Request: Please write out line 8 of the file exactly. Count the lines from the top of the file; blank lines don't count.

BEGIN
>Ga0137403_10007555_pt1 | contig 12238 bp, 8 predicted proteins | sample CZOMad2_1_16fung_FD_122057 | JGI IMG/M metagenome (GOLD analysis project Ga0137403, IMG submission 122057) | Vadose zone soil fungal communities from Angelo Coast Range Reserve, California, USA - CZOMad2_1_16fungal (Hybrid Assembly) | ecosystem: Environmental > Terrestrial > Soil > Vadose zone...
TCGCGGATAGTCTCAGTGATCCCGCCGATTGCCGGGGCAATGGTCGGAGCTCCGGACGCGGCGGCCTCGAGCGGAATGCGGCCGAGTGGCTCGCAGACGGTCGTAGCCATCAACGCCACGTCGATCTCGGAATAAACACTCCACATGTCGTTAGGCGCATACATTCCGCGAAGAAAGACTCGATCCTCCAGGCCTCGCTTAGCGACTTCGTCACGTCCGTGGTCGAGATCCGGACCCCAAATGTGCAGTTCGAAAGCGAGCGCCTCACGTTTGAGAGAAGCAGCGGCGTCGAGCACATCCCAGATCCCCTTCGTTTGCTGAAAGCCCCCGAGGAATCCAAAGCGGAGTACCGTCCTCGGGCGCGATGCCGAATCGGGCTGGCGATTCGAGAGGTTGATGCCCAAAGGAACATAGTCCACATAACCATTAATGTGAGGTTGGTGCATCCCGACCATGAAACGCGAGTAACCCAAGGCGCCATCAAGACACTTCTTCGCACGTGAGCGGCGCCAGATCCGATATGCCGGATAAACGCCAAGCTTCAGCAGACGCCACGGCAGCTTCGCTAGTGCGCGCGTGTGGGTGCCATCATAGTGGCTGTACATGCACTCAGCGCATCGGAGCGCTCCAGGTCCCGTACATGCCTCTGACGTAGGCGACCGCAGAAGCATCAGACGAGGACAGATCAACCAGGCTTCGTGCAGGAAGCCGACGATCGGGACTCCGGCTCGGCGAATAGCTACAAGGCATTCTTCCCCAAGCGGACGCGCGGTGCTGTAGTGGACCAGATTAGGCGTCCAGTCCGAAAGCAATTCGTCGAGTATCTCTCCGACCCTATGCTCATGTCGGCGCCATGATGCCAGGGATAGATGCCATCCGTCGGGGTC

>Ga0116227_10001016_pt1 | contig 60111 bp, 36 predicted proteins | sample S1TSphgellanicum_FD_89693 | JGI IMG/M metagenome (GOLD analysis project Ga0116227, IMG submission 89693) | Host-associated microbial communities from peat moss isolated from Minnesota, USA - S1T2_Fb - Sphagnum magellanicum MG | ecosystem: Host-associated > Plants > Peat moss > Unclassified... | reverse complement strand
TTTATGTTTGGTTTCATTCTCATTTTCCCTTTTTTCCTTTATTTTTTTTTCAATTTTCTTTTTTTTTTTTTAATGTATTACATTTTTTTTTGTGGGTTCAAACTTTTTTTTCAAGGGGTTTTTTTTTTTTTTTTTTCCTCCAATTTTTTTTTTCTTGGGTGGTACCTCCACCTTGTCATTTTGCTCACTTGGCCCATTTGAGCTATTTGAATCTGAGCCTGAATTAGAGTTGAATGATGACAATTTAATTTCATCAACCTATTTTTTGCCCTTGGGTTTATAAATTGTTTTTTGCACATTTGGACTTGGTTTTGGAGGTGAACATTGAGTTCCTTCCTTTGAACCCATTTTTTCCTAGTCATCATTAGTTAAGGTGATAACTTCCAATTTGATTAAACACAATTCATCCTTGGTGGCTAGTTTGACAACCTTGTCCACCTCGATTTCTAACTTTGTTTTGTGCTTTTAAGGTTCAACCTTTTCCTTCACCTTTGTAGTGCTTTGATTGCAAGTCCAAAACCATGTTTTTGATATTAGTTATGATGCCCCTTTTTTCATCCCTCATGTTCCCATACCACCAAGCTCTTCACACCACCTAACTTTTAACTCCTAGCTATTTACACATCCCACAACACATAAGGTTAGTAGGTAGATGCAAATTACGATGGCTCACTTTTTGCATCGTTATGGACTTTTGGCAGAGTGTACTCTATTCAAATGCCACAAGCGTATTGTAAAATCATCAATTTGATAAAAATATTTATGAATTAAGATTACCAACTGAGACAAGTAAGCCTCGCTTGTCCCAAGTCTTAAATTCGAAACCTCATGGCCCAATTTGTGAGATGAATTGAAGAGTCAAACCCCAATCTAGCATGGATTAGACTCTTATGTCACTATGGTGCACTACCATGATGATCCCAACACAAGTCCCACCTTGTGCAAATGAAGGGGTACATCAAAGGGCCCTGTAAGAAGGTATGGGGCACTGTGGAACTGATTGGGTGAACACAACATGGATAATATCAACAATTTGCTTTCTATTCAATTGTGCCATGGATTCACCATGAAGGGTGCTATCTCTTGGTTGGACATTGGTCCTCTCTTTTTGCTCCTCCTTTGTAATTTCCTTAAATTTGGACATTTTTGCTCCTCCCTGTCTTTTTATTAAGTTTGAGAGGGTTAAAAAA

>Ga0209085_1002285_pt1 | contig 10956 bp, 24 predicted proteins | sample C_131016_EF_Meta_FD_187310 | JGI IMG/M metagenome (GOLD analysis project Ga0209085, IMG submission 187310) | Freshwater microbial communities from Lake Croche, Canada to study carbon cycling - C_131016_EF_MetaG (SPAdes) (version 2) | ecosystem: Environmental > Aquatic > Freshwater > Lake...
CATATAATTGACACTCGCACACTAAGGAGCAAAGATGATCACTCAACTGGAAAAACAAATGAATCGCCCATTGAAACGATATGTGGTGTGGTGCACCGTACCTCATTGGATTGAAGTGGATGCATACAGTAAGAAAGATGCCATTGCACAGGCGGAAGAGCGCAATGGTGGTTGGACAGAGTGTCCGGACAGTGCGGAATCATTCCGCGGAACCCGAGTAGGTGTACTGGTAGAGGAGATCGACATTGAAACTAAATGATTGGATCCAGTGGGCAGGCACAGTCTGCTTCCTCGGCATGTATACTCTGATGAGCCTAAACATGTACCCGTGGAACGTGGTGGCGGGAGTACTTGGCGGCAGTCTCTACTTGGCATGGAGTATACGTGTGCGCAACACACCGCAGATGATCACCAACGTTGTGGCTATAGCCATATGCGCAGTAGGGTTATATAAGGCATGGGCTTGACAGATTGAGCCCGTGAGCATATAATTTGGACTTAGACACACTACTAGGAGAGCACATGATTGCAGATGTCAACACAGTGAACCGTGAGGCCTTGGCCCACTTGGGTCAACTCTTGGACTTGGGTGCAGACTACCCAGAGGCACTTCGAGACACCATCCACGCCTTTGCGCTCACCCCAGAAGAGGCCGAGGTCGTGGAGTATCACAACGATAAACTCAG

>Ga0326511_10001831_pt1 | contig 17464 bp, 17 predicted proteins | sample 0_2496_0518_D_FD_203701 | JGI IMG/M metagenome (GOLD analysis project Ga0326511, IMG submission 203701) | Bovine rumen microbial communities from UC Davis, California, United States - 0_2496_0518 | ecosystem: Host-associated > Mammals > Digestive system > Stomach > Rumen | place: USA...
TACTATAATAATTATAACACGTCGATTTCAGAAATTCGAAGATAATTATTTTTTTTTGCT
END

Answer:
TACTATAATAATTATAACACGTCGATTTCAGAAATTCGAAGATAATTATTTTTTTTTGCT